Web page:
Dallas: The Silicon Valley of the South?

In Industry News by Bradford

Once associated almost exclusively with Cowboys and Rangers, Dallas, Texas, is increasingly becoming a town of Mavericks and Stars thanks to its ongoing transforming into one of the South’s premier tech hubs.

The population of the Dallas-Fort Worth Metroplex grew by 2.02 percent from 2016 to 2017 (trailing only Orlando’s 2.30 percent growth rate among the nation’s 25 most populous metro areas), and the area has added nearly a million new residents since 2010. Much of this growth has been driven by a 9 percent expansion of the Metroplex’s Millennial cohort (defined as those age 20 to 34), an expansion CoStar expects to continue through at least 2022.

Many of these Millennials are flocking to Dallas to take advantage of its extensive employment opportunities, as Forbes has ranked the Dallas-Plano-Irving area as the hottest job market in the country for two years running. The Dallas area added 91,700 jobs in 2017 alone, with particularly strong growth in both the financial services and tech sectors.

In the former, employment opportunities were growing by 3.9 percent as of September 2017, more than double the 1.7 percent national growth rate. In the latter, employment opportunities continue to expand at a remarkable pace — there are now nearly 125,000 tech sector jobs in the Dallas area, a 43.2 percent increase since 2006.

This influx of residents — especially younger ones — and robust job growth has had a direct effect on Dallas’ commercial real estate (CRE) markets. According to Reonomy data, overall CRE sales in the Dallas area increased by 119 percent between 2006 and 2016, driven largely by spikes in two asset classes: multifamily residential properties and office spaces.

Massive Multifamily Growth in the Metroplex

According to Fannie Mae’s Multifamily Metro Outlook: Dallas Winter 2018 report, roughly 65,000 apartment units have been completed in the Dallas area since the beginning of 2012. As of 2018 Q1, an additional 24,000 units were under construction and an additional 29,000 units were in the planning stage.

Digging a little deeper, Reonomy data shows that total sales of multifamily properties in the Dallas area increased by 33.7 percent from 2012 to 2015, a major factor in PwC’s ranking the Metroplex as the top U.S. “market to watch” in September 2015. During this same interval, the median price of multifamily sales jumped from just over $821,000 to $1.1 million, an increase that has continued to this day — the median sales price of multifamily properties in Dallas sits at $1.6 million through the first two quarters of 2018.

Last year was a particularly strong year for multifamily sales in Dallas, with a handful of massive deals pushing the mean multifamily sales price into eight figures in Q1, Q3, and Q4. The year’s top three sales alone — 17671 Addison Road in Dallas, 1920 Tarrant Road in Grand Prairie, and 14665 Preston Road in Dallas — collectively accounted for nearly $475 million in business.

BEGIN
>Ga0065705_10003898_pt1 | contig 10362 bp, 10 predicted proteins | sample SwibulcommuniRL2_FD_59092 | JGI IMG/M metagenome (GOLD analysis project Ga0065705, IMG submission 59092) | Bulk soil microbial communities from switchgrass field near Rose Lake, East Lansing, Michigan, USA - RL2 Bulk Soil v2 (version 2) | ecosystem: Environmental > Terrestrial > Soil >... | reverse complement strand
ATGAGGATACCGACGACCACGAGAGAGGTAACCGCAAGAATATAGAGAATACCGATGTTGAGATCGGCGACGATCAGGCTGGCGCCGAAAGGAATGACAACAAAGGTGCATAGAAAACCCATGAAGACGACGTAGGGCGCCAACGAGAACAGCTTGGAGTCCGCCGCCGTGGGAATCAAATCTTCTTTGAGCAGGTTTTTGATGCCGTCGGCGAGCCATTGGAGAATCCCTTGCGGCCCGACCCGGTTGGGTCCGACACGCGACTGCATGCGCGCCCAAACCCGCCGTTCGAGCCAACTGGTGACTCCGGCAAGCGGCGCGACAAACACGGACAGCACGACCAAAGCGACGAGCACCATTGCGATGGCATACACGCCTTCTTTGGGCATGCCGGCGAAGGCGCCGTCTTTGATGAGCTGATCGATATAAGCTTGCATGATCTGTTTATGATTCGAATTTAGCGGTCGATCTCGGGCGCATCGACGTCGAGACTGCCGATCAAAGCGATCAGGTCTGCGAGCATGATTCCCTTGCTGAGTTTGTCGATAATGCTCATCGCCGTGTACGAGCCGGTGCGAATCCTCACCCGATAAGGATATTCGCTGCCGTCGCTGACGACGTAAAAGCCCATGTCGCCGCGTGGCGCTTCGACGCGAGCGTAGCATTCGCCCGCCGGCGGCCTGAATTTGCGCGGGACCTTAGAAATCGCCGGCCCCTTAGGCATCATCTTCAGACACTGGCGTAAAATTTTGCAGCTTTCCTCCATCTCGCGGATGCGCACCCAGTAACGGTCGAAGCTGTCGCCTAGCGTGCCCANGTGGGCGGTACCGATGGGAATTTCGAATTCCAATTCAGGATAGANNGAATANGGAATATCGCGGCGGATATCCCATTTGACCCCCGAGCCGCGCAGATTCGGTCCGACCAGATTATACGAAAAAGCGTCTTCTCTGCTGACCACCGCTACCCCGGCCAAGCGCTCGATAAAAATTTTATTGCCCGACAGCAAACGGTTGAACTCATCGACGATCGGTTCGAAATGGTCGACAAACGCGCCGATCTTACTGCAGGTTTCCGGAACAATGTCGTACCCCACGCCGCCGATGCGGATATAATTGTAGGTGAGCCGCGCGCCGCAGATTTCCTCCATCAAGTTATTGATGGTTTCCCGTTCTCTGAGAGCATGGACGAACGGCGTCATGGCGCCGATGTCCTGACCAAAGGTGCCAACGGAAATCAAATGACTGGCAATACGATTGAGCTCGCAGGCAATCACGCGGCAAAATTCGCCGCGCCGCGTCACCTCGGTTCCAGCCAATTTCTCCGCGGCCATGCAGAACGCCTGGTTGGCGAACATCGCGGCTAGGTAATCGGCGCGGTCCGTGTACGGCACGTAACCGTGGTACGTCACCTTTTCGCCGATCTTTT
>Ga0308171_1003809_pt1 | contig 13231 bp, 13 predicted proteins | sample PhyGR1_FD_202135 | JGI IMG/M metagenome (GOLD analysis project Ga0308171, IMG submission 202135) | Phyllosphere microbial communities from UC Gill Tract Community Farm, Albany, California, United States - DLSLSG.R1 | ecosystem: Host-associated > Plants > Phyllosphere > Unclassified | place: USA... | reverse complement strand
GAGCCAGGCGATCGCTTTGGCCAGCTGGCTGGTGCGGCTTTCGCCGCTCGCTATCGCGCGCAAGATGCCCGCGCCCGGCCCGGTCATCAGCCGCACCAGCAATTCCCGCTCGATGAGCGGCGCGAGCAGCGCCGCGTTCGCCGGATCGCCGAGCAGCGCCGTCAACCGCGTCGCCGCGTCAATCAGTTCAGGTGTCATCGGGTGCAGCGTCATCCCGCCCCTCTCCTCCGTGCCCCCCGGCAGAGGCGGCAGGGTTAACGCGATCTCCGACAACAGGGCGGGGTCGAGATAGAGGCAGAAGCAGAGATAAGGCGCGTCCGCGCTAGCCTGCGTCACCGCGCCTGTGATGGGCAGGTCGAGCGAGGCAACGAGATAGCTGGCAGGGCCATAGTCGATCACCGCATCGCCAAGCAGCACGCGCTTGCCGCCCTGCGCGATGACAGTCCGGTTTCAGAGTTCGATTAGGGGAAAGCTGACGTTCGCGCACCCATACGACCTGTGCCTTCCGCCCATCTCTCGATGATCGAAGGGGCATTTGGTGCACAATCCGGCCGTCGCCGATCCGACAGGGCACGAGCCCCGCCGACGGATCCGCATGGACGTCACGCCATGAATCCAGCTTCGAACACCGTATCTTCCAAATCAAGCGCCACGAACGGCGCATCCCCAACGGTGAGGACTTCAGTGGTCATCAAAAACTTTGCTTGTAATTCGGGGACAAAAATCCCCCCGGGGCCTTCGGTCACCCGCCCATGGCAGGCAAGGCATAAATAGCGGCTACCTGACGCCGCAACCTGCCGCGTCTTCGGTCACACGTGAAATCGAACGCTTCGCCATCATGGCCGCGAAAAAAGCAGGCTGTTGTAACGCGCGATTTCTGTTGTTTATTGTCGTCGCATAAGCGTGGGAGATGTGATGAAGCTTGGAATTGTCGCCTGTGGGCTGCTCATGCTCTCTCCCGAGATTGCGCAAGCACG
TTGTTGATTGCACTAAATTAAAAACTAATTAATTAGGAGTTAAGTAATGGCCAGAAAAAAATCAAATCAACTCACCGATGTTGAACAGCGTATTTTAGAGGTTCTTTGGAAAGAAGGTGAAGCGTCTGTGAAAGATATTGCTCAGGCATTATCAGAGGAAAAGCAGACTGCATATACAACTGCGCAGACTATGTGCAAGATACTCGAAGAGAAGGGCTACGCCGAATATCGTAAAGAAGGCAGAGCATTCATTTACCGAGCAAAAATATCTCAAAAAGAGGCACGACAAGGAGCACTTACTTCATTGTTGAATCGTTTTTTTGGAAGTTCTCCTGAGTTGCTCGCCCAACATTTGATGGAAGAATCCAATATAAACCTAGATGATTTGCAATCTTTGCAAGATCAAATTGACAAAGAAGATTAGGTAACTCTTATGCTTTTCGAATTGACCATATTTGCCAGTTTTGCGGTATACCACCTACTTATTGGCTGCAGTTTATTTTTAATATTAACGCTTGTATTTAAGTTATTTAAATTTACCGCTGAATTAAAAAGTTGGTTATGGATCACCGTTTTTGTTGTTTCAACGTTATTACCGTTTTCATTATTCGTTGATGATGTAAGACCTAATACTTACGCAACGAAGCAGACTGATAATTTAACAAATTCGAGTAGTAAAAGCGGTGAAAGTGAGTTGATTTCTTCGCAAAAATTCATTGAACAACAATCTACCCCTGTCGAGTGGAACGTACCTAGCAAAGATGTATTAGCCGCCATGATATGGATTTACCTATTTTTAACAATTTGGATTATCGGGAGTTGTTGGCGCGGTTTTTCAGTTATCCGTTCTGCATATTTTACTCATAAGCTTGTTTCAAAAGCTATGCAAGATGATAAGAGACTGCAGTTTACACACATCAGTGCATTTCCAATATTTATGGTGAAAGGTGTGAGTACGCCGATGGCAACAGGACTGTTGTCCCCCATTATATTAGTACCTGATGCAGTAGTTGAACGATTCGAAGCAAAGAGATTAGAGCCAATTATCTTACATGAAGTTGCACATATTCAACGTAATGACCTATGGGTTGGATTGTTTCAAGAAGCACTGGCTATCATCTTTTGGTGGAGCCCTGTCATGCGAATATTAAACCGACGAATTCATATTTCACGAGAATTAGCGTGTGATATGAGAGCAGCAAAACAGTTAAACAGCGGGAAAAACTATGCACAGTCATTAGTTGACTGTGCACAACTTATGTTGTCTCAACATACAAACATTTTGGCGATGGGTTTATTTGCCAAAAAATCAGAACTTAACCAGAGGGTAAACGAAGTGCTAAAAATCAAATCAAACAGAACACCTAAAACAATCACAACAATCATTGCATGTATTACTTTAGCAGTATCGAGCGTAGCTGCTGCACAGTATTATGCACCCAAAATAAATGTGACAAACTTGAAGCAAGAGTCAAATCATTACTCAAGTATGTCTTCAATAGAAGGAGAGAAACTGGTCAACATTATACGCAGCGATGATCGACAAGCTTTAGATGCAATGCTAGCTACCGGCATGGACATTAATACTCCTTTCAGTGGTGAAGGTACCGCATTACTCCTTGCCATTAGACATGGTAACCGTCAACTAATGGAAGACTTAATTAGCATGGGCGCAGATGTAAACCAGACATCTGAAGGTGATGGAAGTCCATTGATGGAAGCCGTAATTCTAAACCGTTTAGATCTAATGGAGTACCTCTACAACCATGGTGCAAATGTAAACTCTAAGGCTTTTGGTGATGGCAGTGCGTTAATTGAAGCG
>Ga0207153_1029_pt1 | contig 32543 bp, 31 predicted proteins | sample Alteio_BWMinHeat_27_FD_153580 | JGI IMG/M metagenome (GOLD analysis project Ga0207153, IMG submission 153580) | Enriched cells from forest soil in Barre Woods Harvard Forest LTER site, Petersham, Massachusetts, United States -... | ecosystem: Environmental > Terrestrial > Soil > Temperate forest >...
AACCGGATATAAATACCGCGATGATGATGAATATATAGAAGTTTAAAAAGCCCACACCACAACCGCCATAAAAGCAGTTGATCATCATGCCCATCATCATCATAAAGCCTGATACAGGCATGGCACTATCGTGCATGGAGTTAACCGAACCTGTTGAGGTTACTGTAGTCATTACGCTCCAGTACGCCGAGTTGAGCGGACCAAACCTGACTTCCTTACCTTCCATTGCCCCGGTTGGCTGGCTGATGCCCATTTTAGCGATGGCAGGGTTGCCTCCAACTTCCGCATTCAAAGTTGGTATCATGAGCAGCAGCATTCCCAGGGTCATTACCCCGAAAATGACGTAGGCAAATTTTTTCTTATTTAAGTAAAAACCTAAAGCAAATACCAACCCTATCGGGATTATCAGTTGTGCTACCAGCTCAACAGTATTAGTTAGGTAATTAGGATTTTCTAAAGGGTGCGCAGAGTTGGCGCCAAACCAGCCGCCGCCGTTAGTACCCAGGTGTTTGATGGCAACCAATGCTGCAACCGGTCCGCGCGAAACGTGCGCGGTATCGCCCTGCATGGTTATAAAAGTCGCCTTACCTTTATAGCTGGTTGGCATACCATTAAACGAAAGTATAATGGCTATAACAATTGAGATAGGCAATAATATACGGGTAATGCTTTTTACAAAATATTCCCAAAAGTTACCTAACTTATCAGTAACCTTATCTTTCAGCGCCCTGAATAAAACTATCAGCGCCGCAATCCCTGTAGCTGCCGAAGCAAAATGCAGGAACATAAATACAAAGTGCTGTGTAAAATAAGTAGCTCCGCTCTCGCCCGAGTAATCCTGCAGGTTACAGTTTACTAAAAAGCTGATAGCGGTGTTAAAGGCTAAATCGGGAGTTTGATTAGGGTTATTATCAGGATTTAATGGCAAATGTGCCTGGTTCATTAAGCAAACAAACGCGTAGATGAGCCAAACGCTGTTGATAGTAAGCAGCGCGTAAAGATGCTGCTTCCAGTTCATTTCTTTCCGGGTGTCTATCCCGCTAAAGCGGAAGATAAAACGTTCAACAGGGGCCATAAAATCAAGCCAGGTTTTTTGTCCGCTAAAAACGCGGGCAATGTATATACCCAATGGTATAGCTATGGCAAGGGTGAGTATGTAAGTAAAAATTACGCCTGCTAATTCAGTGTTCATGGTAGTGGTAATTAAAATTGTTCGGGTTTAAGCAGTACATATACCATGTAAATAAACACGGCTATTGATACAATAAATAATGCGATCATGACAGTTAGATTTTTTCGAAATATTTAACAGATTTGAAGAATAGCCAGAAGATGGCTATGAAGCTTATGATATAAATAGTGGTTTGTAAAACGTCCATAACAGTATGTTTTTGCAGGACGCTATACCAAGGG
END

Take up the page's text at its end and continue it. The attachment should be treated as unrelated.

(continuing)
Riding Enterprise Activity to the Top

Unlike other rapidly expanding job markets, Dallas’ growth is attributable more to traditional enterprises than to startups. Following Fortune 500 firms like American Airlines, Kimberly-Clark, and Tenet Healthcare, corporate behemoths like Verizon, Texas Instruments, and Raytheon have established presences in Dallas over the last decade. What’s more, both AT&T and Toyota have recently relocated their North American headquarters to the Metroplex, leading to a huge spike in demand for office space.

Because of this reliance on bigger businesses, the market for office properties in Dallas has not so much expanded as increased in value. In fact, the total number of office sales made from 2013 through 2017 was actually 5.7 percent smaller than the total number of sales made during the previous five-year period. This transactional stagnation should not be mistaken for overall market stagnation, however, as the median price of sales made from 2013 through 2017 was an impressive 47.7 percent higher than the median prices of sales made from 2008 through 2012.

In short, since Dallas hasn’t had a host of startups buying office space, folding or getting bought out, and then selling that office space, its transaction volume has remained relatively unchanged over the last decade. That said, stabler, more predictable companies continue to invest in larger, higher-value offices to accommodate their ballooning workforces, driving Dallas’ median sales price through the roof.

All indications suggest that this current state of affairs is likely to continue for the foreseeable future. Projects like the Dallas Smart District — on which developers expect to break ground in the fall — will add even more office, multifamily residential, and retail assets to one of the country’s hottest CRE markets. Ultimately, such lofty plans indicate that developers are continuing to dream — and build — big in D-Town.

Rich Sarkis is CEO of Reonomy. The views expressed here are the author’s own and not those of ALM’s Real Estate Media.